Globality Health: Take the leap - Gavin Royston

Gavin Royston, regional sales director, UK, at Globality Health, examines, international private health insurance and the journey towards full digitisation, as it could benefit expats and make life easier for CEOs who choose to embrace it.

Full digitisation has grown from relative obscurity into a buzzphrase overnight. Suddenly, large corporations, small businesses, governments and even non-profits are going through a digital transformation. Old paper processes and ways of communication are constantly being converted into computer languages accessible through any internet connection, and, in turn, changing the way we live and make choices.

Full digitisation, however, is not a fad like many technologies before it. According to an analysis by business consulting firm McKinsey & Company, it is here to stay. For industries on the cusp of change, specifically the international private health insurance sector, it is only the beginning of a revolution.

"Now that patients around the world have grown more comfortable using digital networks and services, even for complex and sensitive issues such as healthcare, we believe the time has come for healthcare systems, payers and providers to go 'all in' on their digital strategies," says McKinsey . International insurance companies have begun reinventing themselves; finding that they're not only riding healthcare's digital wave but leading it.

"[Payors] are often perceived as being in the driver's seat in this transformation," according to the 2015 'The future of health insurance' report by international consulting firm Ernst & Young. "Health insurers will need to reinvent their business models in fundamental ways: to get closer to customers, better understand their behaviours and risks, [and] use data and technologies in new ways."

Health insurance solutions

Following its Digital Patient Survey, which interviewed more than 1,000 patients from different genders, age groups and incomes from Germany, Singapore and the UK, McKinsey found that the key to creating a successful digital health insurance solution is not necessarily by 'going big' and solely focusing on disruptive technology. The first step, it said, is improving the attributes that customers seek from their health insurance provider such as efficiency, easy access to information and a readily available line of communication with insurance representatives - 75% of respondents have revealed that they would use digital services if the innovations meet their needs and provide better value. This applies to young and older patients alike with more than 70% of respondents over 50 years of age from Germany and the UK saying that they would want to use digital healthcare services as much as their younger peers. The figures are even higher in Singapore.

"Health systems, payers and providers often think they need to be innovative when designing their digital service offerings. But the core features patients expect from their health system are surprisingly mundane: efficiency, better access to information, integration with other channels and the availability of a real person if the digital service doesn't give them what they need. Highly innovative services, better apps, and more social media are far less important to most patients," the survey reported.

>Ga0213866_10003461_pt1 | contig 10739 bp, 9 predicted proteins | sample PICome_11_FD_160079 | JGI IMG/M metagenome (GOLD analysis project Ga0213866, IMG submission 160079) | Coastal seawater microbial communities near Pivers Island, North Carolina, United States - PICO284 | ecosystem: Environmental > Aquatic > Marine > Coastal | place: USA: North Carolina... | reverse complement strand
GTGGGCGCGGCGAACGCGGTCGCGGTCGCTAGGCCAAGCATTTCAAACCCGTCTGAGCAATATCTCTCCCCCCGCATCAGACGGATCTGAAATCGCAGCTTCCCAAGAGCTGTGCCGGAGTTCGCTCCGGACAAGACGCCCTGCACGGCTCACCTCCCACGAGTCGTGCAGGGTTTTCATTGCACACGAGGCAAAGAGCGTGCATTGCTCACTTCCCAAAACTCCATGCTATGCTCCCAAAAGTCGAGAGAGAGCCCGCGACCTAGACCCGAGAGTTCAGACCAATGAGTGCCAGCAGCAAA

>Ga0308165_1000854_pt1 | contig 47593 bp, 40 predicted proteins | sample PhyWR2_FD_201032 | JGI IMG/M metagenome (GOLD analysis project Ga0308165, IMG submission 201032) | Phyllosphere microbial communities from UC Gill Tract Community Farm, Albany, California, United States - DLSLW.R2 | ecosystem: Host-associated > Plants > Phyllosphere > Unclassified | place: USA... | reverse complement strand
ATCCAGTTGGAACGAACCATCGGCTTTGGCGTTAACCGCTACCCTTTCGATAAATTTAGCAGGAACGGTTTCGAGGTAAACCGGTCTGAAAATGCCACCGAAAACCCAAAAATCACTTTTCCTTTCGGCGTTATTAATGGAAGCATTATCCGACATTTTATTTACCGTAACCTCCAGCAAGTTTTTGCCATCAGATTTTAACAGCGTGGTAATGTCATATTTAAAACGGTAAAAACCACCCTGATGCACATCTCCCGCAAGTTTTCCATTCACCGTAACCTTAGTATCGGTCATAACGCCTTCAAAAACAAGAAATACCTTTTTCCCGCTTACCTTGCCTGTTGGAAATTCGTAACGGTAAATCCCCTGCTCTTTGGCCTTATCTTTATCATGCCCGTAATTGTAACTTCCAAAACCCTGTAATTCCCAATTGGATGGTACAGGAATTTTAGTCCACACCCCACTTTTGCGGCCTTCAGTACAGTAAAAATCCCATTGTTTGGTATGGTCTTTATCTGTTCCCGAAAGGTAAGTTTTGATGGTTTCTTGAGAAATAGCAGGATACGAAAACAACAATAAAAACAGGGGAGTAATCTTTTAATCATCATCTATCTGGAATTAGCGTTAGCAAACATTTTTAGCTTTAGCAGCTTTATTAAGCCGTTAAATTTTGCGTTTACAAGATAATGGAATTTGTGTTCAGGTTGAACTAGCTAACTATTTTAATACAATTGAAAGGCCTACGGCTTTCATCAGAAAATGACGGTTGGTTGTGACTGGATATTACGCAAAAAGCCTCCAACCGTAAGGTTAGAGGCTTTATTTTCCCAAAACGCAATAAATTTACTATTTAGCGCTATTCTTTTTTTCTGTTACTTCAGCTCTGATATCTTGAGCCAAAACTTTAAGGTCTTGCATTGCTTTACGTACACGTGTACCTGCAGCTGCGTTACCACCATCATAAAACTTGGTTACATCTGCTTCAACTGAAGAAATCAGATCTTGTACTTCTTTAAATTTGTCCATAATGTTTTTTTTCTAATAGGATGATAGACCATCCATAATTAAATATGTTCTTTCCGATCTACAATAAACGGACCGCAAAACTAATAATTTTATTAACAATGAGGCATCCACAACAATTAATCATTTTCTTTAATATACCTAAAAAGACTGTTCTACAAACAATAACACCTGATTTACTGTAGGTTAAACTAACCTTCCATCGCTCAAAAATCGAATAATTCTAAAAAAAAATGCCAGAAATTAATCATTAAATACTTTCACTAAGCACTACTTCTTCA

Answering this call to innovation

International expat health insurer Globality Health has devised online and digital solutions to better serve and interact with its unique expat clientele - people who study, live or work abroad. Globality Health has designed My Globality, a completely new interactive multiplatform portal accessible online and through mobile, where insured members can quickly correspond with its 3,000 experts worldwide, efficiently submit claims, keep track of documents, locate medical services at home and abroad, and learn useful advice on potential host countries. These improvements have already yielded great outcomes like further increasing efficiency within the claims process.

"There has been a widely positive response among our insured members," Globality Health states. "We have clients all over the world and new services like the E-Claims app, for example, have made it even easier to send medical invoices from their current destination. Our mobile app and online platform has created a constant open line of communication between our representatives and customers, resulting in a much faster claims process."

Private health insurance companies should only move to more comprehensive customer service offerings once they have solidified the first building blocks of their digital platform, the McKinsey report added. This continuous development towards full digitisation will ensure that private insurers will not only remain relevant within the increasingly high-tech healthcare sector but also pave the way for even more sophisticated innovation.

Globality Health has already guaranteed its digital growth by providing customers with a safe method to access their information: the double encryption security process within the My Globality portal and E-claims app. It is also currently developing an upcoming online HR portal to help HR personnel better manage their group insurance.

According to Ernst & Young, within the heart of the journey towards full digitisation lies understanding what your insured customer needs, and going above and beyond to provide that. In its analysis, it suggests leaping towards a technology-enabled business model that "transforms insurance from a short-term contractual relationship to a longer-term collaborative one by laying the foundation for ongoing engagement with customers". The question now is whether other private health insurance providers are willing to follow suit and take the leap.

Gavin Royston, regional sales director, UK, at Globality Health.